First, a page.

A new article highlights concerns from experts that the potential denuclearization of North Korea could exacerbate man-made global warming, largely from coal exports to new markets in Asia.
Easing sanctions would allow North Korea to export coal and provide electricity to its oppressed population, foreign policy experts told E&E News in an article trying to connect the Paris climate accord to negotiations with the Koreans.
However, Daniel Kish of the free-market Institute for Energy Research pointed out North Korea’s communist dictatorship has kept its people poor, and largely without access to electricity, for decades.
Kish said the “climate media” is missing “the forest for the trees.”
“North Koreans reduce carbon dioxide emissions by eating, rather than burning, twigs. That’s what central control always ends up doing,” Kish told The Daily Caller News Foundation.
E&E News reported the U.S. and allies could end up electrifying North Korea with coal-fired power to take advantage of the country’s vast reserves of high-quality coal.
But is anyone really worried about the carbon dioxide emissions from increasing North Korea’s standard of living?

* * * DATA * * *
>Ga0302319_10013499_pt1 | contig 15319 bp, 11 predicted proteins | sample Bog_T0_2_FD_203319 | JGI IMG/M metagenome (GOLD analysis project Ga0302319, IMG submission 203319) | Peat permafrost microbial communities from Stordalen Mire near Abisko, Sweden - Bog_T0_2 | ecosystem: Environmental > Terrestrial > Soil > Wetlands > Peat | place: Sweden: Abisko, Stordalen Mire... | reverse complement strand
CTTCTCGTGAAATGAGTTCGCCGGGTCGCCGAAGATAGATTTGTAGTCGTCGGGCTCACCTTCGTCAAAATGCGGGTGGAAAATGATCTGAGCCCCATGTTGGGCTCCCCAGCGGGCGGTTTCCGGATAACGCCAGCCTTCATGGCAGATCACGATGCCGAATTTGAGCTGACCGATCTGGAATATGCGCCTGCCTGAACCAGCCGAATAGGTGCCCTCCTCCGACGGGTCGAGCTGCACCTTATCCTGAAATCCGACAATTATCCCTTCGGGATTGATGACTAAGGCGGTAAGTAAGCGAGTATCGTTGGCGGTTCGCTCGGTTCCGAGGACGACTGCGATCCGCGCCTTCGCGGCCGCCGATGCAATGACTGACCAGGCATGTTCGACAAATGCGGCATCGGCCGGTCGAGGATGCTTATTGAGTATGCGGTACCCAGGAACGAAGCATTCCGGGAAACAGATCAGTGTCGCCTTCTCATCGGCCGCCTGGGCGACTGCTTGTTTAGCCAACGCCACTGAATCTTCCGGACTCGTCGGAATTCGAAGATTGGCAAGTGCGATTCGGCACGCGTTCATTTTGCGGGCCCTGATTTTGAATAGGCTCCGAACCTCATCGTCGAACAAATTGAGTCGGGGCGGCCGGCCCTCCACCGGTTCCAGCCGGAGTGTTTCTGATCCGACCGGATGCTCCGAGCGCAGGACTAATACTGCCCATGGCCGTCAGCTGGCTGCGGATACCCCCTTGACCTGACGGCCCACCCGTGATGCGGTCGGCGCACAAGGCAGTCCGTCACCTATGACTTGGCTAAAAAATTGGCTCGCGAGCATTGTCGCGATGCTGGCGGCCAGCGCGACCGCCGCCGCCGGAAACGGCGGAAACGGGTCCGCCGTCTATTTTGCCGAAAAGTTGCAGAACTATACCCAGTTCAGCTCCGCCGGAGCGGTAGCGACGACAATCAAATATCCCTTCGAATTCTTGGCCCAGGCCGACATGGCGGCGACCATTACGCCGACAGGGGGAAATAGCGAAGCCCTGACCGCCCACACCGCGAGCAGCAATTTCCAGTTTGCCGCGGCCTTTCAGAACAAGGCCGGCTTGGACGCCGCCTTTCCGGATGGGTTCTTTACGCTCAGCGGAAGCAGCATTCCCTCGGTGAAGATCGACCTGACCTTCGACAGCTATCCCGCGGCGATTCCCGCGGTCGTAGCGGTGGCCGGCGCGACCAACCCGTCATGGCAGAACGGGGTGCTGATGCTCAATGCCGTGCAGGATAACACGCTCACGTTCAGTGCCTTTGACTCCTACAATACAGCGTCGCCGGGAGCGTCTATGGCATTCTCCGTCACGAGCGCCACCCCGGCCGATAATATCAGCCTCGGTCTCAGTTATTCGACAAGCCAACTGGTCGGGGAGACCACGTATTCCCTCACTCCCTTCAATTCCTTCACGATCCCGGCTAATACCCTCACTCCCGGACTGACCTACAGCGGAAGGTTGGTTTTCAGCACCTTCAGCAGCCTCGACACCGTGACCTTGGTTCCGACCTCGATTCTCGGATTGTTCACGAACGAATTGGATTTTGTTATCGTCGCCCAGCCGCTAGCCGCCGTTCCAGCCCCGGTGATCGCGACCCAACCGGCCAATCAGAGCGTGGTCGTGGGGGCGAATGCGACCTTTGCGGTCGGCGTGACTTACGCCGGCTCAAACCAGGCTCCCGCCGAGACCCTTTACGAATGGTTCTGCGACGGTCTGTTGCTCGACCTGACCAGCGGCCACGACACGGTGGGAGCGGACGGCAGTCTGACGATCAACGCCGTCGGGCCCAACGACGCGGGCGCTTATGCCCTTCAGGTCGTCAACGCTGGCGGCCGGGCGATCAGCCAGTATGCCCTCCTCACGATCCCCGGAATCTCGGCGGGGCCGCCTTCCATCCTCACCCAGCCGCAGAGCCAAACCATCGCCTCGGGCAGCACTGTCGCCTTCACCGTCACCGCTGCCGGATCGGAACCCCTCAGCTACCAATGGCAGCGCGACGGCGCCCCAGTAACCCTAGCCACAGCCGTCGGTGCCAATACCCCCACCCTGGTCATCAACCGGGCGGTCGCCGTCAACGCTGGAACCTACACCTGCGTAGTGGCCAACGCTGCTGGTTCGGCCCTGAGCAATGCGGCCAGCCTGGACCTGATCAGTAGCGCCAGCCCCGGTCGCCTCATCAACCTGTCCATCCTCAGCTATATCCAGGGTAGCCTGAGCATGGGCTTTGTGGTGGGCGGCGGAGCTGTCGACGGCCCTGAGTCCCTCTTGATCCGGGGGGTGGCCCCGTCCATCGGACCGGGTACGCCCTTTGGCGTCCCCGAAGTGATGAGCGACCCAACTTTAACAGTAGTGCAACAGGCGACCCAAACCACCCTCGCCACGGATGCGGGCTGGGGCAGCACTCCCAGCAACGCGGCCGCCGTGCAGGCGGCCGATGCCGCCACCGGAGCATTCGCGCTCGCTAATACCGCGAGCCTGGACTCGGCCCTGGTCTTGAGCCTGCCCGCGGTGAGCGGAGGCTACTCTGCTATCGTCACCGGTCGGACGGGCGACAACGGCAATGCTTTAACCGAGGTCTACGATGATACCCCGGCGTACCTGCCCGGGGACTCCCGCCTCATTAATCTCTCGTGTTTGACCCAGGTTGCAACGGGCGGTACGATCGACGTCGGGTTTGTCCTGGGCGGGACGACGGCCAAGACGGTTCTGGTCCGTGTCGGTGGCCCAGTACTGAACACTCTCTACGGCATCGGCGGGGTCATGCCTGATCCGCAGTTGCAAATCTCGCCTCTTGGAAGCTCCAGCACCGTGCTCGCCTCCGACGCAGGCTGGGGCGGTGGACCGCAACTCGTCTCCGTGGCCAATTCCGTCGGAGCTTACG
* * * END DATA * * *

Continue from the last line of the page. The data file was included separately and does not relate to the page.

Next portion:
“Next we’re going to hear about how Venezuela’s carbon emissions are going down because socialism works so well,” Kish quipped.
North Korea’s communist dictators have kept their people poor for decades, subjecting them to forced labor and suffering through periodic famines.
U.S.-led sanctions have largely kept North Korean coal out of most markets, except for China. That is, until recently, when the United Nations slapped sanctions on North Korean coal exports last year in response to missile tests.
North Korea is heavily reliant on coal exports to fund its oppressive government.
North Korean dictator Kim Jong Un’s regime did sign onto the Paris climate accord with a promise to cut carbon dioxide emissions more than 37 percent, but experts don’t think that will factor into the Trump administration’s denuclearization talks.
Kim Jong Un called Trump’s withdrawing from the Paris accord “the height of egotism,” but Kim’s own pledge is dubious because it’s extremely difficult to verify if North Korea is actually cutting emissions — aside from driving its people further into poverty. Also, North Korea relies on coal exports for revenue.
However, any increase in carbon dioxide emissions from a Korean peace deal would have more to do with the policies of countries accepting coal shipments than with the north.
China’s pledged to “peak” emissions by 2030 as part of the Paris climate accord, meaning emissions will continue to grow for another decade or so. In fact, experts expect China’s emissions to grow 5 percent in 2018 because of a downturn in hydroelectric power from dams.
Japan plans on building 45 new coal-fired power plants to meet its future energy needs. Japan’s coal binge is the result of the country’s turning away from nuclear power in the wake of the Fukushima disaster.
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